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Sean William Scott


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Thursday, February 10, 2005

Thoughts on Opening Comic Boxes 

Vimanarama not only has a very complicated pun for a title, but the story assumes that the reader has some familiarity with a culture other than the Western hegemony, so I'm guessing it's not going to sell as well as the violent animal book or the funny super-hero.

Menage A Trois managed to be timely with their Super Bowl themed cover. (No, I'm not kidding. I wish I were.)

I was successful in my anticipation that Young Avengers would have a "big shock and surprise" revelation in its first issue, and I was right. I was just wrong about which character. But since "Patriot" still hasn't been unmasked, there's still a chance that there will be a "big shock" there as well. Heck, I'm kinda hoping that each issue ends with a character unmasking to reveal some terrible secret.

Marvel's reprint projects are of increasingly dicey quality. The quality of their recent reprint of the famous Sub-Mariner/Human Torch battle was shameful, with figures reduced to indistinct colored blurs, and from what I hear it was pretty much the same inside the Golden Age Masterworks volume. And now Marvel Weddings not only has terrible reproductions of older material (which I'm prepared to forgive if no good copies of the source material were available), but more recent comics, such as the wedding of Scott Summer and Jean Grey, are also washed out and look like unfocused photographs of actual comic pages.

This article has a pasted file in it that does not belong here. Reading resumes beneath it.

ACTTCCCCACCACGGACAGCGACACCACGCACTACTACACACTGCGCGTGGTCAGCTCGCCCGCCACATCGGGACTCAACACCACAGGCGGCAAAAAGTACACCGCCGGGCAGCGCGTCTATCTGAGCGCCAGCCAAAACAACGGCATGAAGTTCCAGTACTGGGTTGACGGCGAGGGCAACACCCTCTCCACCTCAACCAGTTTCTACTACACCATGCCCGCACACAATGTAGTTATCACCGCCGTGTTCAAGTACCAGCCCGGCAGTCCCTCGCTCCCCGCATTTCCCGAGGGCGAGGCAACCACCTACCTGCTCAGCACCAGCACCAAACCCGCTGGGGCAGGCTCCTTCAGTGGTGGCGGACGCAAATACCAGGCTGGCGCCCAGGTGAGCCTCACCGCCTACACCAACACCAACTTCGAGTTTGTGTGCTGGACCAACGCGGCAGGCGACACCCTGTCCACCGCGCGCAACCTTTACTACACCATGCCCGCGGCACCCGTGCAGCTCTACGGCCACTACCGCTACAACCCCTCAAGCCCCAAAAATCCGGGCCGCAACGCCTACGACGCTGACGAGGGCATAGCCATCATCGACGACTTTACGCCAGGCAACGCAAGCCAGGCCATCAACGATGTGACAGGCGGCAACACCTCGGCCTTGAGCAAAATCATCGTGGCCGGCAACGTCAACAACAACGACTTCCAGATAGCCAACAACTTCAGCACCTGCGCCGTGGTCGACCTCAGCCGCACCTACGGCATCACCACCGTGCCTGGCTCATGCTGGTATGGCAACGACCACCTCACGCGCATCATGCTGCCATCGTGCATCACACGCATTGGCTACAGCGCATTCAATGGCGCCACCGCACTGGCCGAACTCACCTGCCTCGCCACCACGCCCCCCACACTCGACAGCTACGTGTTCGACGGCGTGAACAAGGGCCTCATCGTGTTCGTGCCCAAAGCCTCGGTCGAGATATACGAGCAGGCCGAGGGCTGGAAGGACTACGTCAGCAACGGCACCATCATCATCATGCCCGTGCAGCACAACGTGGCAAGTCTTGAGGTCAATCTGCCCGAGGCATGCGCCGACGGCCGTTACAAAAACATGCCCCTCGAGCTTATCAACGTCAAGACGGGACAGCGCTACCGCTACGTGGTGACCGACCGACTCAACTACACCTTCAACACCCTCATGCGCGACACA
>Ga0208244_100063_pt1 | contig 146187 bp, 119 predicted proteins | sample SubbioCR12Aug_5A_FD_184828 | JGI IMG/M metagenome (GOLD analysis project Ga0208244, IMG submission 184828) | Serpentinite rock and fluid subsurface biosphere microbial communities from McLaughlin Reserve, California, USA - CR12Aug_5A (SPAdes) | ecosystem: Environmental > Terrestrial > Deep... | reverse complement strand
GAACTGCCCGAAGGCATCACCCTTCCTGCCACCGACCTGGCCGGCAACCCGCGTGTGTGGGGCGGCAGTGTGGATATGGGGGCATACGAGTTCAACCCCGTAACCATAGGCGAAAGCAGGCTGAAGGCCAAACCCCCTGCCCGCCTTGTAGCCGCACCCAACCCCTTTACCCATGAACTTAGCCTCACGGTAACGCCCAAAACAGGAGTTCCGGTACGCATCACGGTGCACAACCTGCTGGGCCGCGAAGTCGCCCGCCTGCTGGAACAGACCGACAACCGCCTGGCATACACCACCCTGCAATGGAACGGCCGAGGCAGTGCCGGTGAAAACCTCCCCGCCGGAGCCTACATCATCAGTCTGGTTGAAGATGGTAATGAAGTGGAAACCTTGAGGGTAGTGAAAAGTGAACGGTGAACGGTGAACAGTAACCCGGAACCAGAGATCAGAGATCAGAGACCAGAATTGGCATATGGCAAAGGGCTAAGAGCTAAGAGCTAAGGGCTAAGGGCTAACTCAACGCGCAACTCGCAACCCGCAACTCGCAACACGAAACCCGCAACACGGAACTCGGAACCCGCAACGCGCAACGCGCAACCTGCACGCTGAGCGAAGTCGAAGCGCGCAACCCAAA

So, we finally got our replacement copies of Previews, and as I finish up bagging all of them, I realize I forgot to check them to make sure they were complete. So I have to unbag and check each one. Which was fun.

But Dorian, you ask, why do you bag Previews in the first place? Well, in a way, it's all Marvel's fault. When they started putting the Marvel solicitations in a separate book, we tried putting it inside Previews to insure that everyone who bought a copy would also get a copy of the Marvel booklet. We also made sure to get plenty of copies of just the Marvel booklet on its own, as experience has taught us that plenty of people were only buying Previews for the Marvel solicitations. And what ended up happening was that people would take the Marvel booklet out of the Diamond catalog and buy it separately. We discouraged this as much as possible, but people still tried it. All the time. So we ended up with a small pile of unsellable copies of Previews. So now we just bag up the Marvel booklet and the Diamond catalog together, because we'd rather lose six cents on a bag than $2.25 on a book with a very limited shelf-life.

And I'm sorely tempted to spoil the ending of next week's Wolverine #25. I will probably write about it once the issue ships, but let's just say for now that it's not hard to guess why Marvel editorial felt that this character was expendable.

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